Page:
Shadowboxer may have initially outfitted Helen Mirren with heavy duty firearms, but RED took the concept to its giddy extreme. Bizarre yet wonderful, the latter pairing was a match in comic book heaven, even if the overall film was just OK.
Betting big that the premise will work a third time, Dean Parisot’s RED 2 lazily attempts to recapture the magic of its predecessor with disastrous results. Minus the spark that came with first meeting Mirren’s Victoria and her fellow ex-operatives deemed “Retired, Extremely Dangerous,” the sequel stumbles into a story about a nuclear device on which Frank (Bruce Willis) and Marvin (John Malkovich) worked back in the day. With Frank’s girlfriend Sarah (Mary-Louise Parker) in tow and CIA agent Jack Horton (Neil McDonough) launching bullets their way mostly for ill-defined reasons, the crew nation hop to one inane, unfunny adventure after another.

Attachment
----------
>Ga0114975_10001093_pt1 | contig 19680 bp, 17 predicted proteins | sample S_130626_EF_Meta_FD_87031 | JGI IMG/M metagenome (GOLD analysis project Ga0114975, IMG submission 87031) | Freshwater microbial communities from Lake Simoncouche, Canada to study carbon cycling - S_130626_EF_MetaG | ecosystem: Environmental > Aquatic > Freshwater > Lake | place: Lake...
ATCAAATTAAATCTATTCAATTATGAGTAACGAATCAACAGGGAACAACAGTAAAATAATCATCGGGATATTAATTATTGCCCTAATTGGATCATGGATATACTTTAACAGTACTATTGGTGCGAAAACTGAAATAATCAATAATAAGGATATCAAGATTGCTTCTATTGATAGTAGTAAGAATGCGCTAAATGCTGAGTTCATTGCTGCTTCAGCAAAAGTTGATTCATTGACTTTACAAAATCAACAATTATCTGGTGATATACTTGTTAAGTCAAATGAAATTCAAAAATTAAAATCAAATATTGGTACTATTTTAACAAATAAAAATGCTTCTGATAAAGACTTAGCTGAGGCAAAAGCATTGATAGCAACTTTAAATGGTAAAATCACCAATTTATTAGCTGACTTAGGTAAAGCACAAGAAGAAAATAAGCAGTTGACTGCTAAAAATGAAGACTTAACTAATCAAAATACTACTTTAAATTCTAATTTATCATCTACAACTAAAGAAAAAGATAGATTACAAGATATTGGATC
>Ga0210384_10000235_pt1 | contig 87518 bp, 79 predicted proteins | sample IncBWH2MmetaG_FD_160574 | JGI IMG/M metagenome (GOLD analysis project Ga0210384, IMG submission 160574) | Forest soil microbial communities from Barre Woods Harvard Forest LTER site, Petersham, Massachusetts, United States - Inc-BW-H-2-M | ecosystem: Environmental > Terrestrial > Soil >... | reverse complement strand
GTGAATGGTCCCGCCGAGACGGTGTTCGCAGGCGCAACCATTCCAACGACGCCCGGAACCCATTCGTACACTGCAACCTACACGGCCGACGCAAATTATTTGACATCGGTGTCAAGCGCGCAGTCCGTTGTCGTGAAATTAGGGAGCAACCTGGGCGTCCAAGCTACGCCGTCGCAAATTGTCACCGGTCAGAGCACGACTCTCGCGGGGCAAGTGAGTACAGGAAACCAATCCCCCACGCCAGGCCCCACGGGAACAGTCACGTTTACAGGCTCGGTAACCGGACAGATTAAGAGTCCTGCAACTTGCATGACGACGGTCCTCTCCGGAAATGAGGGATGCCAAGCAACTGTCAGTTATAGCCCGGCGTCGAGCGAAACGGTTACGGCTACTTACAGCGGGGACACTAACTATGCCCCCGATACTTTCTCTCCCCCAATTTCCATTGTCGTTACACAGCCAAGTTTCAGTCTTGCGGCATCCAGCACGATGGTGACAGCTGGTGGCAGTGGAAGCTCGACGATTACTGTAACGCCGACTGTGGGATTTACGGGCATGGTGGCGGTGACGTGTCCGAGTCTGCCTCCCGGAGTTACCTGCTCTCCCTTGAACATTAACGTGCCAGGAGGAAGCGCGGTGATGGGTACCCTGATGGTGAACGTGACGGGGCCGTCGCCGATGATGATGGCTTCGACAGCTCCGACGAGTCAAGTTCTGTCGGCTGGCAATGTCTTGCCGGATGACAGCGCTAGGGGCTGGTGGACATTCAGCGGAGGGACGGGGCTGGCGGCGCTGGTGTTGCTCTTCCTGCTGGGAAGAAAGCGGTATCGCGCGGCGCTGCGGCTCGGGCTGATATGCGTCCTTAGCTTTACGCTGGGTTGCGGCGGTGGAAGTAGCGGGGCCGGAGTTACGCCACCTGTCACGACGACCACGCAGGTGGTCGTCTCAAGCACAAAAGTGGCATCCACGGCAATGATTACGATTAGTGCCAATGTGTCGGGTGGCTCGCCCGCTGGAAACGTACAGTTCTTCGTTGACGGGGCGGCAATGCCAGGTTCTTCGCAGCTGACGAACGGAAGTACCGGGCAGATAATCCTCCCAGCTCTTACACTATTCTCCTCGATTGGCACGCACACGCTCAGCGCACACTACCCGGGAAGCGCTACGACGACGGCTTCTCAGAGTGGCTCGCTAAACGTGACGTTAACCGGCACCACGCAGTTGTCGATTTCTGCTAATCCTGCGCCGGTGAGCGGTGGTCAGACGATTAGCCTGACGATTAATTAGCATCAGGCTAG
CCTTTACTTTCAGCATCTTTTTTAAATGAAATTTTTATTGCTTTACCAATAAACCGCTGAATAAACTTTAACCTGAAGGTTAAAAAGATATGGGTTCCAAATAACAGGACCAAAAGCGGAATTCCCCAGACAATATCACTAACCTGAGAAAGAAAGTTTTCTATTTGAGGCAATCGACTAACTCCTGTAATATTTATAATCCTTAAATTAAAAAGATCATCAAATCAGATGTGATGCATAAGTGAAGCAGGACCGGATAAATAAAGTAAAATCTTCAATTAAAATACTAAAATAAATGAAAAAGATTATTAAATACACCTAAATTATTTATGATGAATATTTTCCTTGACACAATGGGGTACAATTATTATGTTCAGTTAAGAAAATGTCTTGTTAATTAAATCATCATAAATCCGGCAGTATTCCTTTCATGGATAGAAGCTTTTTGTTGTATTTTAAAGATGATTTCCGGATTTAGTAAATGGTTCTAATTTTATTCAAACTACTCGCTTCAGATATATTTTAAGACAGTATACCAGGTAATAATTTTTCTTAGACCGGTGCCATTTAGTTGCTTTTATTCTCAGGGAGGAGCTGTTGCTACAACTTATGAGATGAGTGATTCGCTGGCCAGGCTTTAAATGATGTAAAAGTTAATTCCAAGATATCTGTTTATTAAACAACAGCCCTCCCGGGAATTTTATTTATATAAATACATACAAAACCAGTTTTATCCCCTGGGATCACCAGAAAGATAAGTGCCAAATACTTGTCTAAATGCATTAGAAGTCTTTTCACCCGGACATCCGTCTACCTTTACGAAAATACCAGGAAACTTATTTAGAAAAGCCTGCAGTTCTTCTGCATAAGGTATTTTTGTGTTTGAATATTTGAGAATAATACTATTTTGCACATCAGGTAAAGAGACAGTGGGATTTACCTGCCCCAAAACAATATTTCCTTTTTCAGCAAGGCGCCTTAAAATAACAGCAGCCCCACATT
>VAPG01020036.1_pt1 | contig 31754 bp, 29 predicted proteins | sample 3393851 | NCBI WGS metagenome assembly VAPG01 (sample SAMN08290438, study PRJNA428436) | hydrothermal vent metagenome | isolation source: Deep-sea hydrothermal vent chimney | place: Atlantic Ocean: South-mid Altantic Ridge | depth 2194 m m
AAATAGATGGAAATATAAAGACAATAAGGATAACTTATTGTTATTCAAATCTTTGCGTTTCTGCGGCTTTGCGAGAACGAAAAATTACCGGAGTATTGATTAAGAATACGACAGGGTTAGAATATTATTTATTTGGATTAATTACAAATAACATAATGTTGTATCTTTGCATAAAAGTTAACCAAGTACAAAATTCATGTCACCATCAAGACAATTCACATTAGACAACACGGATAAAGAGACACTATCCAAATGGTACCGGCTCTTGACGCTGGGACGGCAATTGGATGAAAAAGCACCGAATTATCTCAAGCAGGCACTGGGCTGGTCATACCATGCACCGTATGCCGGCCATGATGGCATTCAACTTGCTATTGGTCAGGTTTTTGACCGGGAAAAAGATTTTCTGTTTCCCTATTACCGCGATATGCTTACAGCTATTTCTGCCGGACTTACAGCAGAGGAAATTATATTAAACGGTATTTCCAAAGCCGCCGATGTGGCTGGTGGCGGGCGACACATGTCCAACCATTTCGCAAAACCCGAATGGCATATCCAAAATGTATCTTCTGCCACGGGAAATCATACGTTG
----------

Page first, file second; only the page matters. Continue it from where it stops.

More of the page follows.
The presence of original RED writers Jon and Erich Hoeber should be a good sign, but it’s surprising how much RED 2 assumes that the tics, eccentricities, and general absurdity of the original will automatically carry over here. What was largely earned in RED is now simply thrust upon the audience, feeling rushed and poorly planned at nearly every turn.
Wasting a strong cast (Catherine Zeta-Jones and Anthony Hopkins likewise languish) the way only an uninspired sequel can, the humdrum has the additional misfortune of drawing unintentional attention to its copious violence and deaths. Presenting a killing holiday with little at stake, the rampant shootings feels cruel, unnecessary, and in poor taste, turning the film’s PG-13 rating into a generous gift from the MPAA. Whereas the strong violence in something like Only God Forgives feels appropriate for the situation at hand, the sloppiness of RED 2 casts a clueless spotlight on the acts at hand and further diminishes an already bad film.
Rated PG-13 for pervasive action and violence including frenetic gunplay, and for some language and drug material.
RED 2 is currently playing at the Carolina Cinemas on Hendersonville Rd.
Category: Asheville film